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Tags: 2, budgeting, jobs, leadership, tech

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Comment by Kevin Schafer on February 22, 2012 at 9:17am

I think this is a STRONG idea!  Watch out for the birds!  :)

Comment by Abed Ali on January 19, 2012 at 10:12pm

Jitinder, thanks for sharing your great CAP work!  I believe Jo mentioned awhile back something about accountability for innovation funds.  It sounds like at least in the Baltimore case you're relying on the committee review of ideas to choose the proposals with the most potential.  But while certainly accountability and transparency is necessary when spending taxpayer dollars, I also think the public can get on board with the idea that failing fast (but cheaply) is a key innovation strategy from the private sector that should yield dividends in the public sector.

Comment by Paul Wolf on January 16, 2012 at 9:09pm

Latesha thanks for the web link. Jitinder I recently discovered the Center for American Progress and love the information they have on their web site. You and Geoff Mulgan have written some very interesting reports, I encourage to utilize a blog here to share your information.

Comment by Jitinder Kohli on January 16, 2012 at 5:47pm

Geoff Mulgan and I have published a couple of reports that might be of interest. They are both aimed at the US audience (even though we are both British!) One focuses on idea generation and the other one is about scaling. They are available at http://tiny.cc/lhiff and http://tiny.cc/8m0wm. We would really welcome comments from readers. 

Comment by Andrea Schneider on January 16, 2012 at 5:36pm

Latesha, thanks for the links.  I agree that Geoff Mulligan has written some amazing documents.  He is inspiring in his work.

I am still stuck on why the discussion of innovation is so connected to technology and not a broader agenda. It seems so limited to me.

Comment by Christine Jung on January 16, 2012 at 1:12pm

Is an innovation fund such as this one, any different from an agency's research and development (R&D)? People talk about having a high failure rate, which shouldn't be shunned with R&D. But when someone talks about an "innovation fund," people's expectations are not as forgiving. Things like BPR, leveraging technology, and being more customer-focused, are the way things SHOULD be done now and therefore, doesn't seem "innovative" to me. Therefore, I also would expect a low failure rate out of projects that are funded with an innovation fund.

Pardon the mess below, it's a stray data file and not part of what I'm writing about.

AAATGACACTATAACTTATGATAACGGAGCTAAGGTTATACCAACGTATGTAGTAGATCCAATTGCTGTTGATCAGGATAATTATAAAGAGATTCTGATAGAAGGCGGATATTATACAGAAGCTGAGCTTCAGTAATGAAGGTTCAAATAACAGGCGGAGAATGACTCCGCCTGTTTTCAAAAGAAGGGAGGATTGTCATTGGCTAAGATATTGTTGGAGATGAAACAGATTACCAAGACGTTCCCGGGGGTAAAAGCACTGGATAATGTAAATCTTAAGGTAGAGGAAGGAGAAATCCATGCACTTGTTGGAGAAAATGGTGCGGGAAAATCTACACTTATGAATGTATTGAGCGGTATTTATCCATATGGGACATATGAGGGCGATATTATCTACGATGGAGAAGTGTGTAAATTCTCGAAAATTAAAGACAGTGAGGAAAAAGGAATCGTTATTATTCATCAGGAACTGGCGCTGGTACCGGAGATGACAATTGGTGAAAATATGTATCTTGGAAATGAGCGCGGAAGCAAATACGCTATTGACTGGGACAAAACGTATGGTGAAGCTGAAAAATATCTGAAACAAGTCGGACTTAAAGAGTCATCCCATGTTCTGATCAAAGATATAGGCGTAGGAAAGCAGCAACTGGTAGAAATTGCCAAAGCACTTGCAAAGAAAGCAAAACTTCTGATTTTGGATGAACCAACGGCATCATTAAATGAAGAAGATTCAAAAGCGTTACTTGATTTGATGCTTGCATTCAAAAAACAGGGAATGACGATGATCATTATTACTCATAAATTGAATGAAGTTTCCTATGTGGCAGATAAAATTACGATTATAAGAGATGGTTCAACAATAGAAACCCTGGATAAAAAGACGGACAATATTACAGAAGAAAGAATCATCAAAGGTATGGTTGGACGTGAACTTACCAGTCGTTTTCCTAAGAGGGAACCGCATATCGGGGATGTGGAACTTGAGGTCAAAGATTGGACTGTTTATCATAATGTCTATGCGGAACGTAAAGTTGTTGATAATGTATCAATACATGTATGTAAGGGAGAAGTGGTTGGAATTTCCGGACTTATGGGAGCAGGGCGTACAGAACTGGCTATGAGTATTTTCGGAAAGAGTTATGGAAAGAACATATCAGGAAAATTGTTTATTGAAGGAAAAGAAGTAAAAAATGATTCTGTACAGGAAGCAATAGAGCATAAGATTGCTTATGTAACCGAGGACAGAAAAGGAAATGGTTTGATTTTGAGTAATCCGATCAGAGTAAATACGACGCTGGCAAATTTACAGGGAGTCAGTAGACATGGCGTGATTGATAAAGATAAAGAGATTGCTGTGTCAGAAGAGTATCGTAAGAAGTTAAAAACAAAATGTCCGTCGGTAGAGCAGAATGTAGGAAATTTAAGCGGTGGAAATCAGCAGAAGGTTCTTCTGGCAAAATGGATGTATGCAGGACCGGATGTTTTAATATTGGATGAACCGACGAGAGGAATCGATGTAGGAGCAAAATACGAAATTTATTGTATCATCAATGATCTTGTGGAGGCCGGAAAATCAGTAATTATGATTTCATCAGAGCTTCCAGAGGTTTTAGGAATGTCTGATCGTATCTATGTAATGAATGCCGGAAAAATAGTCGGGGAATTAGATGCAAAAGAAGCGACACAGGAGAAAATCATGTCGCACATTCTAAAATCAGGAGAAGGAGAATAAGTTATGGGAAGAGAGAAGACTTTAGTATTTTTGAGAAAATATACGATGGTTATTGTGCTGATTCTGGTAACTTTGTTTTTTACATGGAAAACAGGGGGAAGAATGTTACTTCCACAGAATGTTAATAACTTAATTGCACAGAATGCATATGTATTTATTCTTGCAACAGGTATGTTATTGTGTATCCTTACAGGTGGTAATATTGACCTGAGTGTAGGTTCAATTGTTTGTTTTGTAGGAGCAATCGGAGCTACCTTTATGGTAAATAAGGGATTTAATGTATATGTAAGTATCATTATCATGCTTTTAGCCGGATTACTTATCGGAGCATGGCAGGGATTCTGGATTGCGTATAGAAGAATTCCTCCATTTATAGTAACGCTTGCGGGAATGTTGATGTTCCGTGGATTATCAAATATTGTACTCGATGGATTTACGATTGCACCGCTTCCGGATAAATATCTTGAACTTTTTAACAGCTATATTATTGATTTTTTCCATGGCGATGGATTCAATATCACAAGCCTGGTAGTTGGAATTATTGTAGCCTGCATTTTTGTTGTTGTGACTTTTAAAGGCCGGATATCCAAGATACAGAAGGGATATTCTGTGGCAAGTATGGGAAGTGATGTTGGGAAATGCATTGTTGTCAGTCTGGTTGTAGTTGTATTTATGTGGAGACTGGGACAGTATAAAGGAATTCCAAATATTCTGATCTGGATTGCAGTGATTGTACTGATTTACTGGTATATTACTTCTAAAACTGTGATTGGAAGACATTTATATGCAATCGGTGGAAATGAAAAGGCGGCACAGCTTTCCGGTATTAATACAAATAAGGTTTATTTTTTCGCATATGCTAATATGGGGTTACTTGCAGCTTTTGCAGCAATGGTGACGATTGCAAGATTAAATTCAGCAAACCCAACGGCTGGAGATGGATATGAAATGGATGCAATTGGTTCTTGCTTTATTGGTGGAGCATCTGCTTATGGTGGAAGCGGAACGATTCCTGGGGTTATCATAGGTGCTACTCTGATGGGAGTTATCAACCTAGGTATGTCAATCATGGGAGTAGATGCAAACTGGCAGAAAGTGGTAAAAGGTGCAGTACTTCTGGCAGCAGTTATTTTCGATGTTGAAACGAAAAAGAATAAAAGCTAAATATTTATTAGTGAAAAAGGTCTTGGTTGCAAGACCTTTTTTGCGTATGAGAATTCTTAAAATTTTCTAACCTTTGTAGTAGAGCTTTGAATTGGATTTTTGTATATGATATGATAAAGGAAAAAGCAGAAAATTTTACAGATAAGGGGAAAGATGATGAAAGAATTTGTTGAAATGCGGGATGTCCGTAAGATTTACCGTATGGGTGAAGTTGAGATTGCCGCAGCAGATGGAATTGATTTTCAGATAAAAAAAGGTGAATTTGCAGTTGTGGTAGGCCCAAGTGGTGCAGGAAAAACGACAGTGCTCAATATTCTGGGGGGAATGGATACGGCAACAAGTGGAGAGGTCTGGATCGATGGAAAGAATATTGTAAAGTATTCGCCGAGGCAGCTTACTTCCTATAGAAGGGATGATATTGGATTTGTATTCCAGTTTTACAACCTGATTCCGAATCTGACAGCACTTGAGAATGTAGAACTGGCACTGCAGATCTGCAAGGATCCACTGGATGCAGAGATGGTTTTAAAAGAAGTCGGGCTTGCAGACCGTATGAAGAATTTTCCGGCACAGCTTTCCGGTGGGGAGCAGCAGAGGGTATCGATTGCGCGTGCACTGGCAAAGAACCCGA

Comment by Latesha Love on January 13, 2012 at 12:36pm

GAO recently recommended something similar to OMB in its report entitiled Streamlining Government: Key Practices from Select Efficiency Initiatives Should Be Shared Governmentwide (GAO-11-908). You can check it out at http://www.gao.gov/products/GAO-11-908 or www.gao.gov/new.items/d11908.pdf

 

 
Comment by Andrew Krzmarzick on January 13, 2012 at 11:55am
Comment by Christopher Whitaker on January 12, 2012 at 8:31am

Chicago just announced it's own internal innovation fund. The city sped up collection on revenues collected from bus advertisements. The city is setting aside 20 million dollars to give to departments with the best ideas. 

Video of John Tolva 

http://landing.newsinc.com/shared/video.html?freewheel=58285&si... 

 

Comment by Jitinder Kohli on January 11, 2012 at 6:57pm

This is a great idea - in fact, some agencies already have innovation funds in place. Education set up the Investing in Innovation Fund a couple of years ago, and the Labor Department is setting up the Workforce Innovation Fund. Geoff Mulgan from the UK and I highlighted the education fund in the Center for American Progress report Capital Ideas from July 2010 available at http://tiny.cc/8m0wm. We also published a recent series on innovation in government with lots of great examples of government agencies being very innovative. There's even an interactive quiz that helps establish how innovative your agency is - http://tiny.cc/i49f7